{ by david linsin }

January 21, 2007

Drools and Enterprise Services

Weaving complex business logic into application code makes developers deeply responsible for understanding and maintaining that logic, and means that every change in a company's processes requires a recompile and redeploy. Using a rules engine like Drools offers an opportunity to split the rules into their own files, potentially editable by the subject-matter experts instead of developers. Birali Hakizumwami shows how this approach can be made to work for financial applications like mortgage underwriting systems.

This article gives a good overview of how to incorporate Drools Rule Engines (JBoss Rules) into a real world enterprise application. The domain used in this article is quite complex (mortgage underwriting service) and it's a good example of what I think is a big drawback when using a rule engine: testing!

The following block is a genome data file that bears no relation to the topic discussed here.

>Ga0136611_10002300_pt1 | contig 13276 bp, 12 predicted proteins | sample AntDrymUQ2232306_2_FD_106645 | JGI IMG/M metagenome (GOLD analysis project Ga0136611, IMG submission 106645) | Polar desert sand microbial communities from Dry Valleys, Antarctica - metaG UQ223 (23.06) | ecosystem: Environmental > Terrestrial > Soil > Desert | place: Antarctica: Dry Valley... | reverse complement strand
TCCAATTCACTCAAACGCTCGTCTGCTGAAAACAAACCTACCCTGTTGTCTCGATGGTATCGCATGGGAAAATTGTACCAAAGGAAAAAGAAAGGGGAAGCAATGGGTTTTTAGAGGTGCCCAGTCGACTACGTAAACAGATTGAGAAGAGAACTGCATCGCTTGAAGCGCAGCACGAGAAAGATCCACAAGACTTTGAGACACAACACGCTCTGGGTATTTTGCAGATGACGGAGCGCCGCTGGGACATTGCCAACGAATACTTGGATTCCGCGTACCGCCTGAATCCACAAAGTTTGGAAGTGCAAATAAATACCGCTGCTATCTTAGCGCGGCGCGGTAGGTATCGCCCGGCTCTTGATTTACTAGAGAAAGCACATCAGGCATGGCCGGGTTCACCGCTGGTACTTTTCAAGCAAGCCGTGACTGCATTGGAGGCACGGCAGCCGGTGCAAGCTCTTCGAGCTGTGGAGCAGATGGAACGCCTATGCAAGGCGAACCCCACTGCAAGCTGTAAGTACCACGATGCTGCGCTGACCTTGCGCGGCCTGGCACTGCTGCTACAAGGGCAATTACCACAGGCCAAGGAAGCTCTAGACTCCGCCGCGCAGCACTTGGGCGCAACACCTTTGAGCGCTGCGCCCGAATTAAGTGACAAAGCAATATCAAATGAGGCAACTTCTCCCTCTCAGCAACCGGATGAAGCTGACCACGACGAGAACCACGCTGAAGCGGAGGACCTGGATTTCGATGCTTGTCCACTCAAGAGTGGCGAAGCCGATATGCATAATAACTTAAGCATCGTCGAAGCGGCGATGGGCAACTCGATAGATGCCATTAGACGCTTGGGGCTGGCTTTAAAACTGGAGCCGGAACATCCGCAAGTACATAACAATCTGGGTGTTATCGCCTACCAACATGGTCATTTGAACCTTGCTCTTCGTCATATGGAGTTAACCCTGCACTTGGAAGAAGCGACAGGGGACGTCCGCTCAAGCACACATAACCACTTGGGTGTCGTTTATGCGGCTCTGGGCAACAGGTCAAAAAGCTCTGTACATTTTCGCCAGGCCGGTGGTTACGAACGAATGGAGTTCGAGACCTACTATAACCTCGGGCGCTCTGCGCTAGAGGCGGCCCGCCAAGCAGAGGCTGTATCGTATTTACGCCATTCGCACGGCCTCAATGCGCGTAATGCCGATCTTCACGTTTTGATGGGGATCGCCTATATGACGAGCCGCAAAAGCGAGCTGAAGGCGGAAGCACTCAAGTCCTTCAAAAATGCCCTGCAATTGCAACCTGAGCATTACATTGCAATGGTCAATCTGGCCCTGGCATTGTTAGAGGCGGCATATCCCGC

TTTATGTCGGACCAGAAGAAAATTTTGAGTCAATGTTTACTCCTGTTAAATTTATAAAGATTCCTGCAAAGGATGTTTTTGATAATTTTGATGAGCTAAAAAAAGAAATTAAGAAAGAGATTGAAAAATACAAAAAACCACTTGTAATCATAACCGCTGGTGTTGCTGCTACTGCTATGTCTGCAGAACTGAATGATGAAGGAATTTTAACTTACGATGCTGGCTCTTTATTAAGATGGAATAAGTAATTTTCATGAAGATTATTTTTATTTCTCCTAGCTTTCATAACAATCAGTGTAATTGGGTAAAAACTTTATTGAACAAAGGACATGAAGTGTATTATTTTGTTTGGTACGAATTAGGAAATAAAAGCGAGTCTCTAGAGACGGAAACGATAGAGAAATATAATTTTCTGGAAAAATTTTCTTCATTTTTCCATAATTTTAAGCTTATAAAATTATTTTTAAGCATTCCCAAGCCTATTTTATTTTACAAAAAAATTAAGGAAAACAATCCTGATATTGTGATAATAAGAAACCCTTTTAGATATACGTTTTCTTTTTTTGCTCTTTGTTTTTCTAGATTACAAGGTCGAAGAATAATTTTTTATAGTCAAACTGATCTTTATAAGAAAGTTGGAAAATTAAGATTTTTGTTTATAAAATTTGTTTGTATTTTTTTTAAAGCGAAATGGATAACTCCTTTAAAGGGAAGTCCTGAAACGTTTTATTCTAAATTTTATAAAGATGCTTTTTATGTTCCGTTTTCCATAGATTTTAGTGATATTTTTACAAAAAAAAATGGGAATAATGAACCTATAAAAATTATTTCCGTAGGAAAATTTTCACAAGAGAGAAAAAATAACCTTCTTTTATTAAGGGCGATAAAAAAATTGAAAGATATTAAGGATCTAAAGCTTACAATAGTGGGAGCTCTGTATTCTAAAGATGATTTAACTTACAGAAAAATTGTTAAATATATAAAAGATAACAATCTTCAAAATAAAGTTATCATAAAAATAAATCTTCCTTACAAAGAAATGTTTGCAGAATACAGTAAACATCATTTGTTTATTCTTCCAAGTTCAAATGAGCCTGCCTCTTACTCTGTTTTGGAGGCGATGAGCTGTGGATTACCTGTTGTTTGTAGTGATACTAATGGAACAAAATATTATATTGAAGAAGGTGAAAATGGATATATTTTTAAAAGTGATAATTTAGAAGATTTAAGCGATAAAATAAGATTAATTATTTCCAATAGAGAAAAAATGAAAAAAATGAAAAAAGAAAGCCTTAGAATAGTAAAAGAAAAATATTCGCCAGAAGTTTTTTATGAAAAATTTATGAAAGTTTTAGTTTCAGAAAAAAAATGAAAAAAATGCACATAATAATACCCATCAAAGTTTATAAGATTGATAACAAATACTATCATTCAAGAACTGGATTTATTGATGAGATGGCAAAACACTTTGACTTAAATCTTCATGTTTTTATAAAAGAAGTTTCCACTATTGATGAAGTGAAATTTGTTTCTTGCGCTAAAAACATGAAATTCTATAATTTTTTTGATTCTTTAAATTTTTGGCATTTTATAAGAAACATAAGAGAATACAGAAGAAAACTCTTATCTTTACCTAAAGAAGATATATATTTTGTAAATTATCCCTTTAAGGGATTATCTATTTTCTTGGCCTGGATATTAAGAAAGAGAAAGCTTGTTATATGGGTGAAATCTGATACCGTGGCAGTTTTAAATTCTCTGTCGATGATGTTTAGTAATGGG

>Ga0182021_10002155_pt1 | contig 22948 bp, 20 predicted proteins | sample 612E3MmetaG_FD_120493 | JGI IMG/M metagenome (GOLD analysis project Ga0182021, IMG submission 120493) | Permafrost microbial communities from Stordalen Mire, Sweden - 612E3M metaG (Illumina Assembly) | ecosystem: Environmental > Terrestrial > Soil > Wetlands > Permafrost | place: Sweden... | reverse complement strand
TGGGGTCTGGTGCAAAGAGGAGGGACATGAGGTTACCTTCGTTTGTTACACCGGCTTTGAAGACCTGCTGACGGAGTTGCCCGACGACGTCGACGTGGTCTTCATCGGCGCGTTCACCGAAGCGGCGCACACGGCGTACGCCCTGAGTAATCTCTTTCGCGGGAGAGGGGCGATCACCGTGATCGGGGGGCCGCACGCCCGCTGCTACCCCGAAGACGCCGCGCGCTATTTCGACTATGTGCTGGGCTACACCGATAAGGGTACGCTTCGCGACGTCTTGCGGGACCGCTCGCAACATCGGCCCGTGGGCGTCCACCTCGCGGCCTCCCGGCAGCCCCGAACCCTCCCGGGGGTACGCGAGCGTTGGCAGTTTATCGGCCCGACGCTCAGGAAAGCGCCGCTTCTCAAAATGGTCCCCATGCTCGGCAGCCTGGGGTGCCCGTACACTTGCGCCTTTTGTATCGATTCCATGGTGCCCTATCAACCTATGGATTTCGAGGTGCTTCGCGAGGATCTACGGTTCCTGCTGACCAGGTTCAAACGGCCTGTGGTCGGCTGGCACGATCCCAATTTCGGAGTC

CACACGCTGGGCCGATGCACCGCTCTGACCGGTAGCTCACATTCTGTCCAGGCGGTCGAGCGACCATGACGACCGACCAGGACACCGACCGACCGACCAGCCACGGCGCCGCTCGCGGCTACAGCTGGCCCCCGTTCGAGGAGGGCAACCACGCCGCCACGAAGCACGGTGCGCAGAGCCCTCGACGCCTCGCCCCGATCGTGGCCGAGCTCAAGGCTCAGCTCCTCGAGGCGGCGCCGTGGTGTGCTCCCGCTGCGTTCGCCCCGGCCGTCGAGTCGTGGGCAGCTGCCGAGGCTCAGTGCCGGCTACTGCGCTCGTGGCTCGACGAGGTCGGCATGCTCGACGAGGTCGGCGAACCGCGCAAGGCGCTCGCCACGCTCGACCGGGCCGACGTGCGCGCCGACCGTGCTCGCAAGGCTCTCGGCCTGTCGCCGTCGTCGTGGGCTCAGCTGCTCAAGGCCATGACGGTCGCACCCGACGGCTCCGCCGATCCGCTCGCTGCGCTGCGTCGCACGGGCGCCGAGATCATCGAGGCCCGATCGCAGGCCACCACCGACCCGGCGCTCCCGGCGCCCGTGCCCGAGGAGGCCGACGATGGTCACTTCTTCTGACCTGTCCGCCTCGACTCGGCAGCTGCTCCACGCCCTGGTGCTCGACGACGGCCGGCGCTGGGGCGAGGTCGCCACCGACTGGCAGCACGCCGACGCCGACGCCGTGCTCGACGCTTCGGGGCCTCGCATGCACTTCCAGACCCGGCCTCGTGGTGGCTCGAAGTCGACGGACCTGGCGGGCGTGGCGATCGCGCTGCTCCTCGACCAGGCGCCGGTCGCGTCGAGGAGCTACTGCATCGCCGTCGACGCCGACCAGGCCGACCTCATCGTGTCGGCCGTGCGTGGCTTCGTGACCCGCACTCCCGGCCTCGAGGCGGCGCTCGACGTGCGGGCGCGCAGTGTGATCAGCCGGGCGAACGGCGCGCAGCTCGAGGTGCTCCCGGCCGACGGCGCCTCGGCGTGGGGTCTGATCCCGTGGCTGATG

Don't get me wrong, I think using a rule engine to implement business logic is the way to go. What I'm asking myself is how to test those rules. I believe it's quite difficult to test a single rule using a JUnit TestCase, since it can affect other rules or it needs other rules to determine its outcome. And I guess testing gets even harder when you apply conflicting rules.

I'm wondering if their is some kind of test harness when it comes to rule engines?


Mark Proctor said...

Matt Shaw is working on an Eclipse based scenario testing framework for JBoss Rules, there is still lots to do - why not get involved :)

Mark Proctor

David Linsin said...

Thanks for the hint Mark, I'll definitely check it out!


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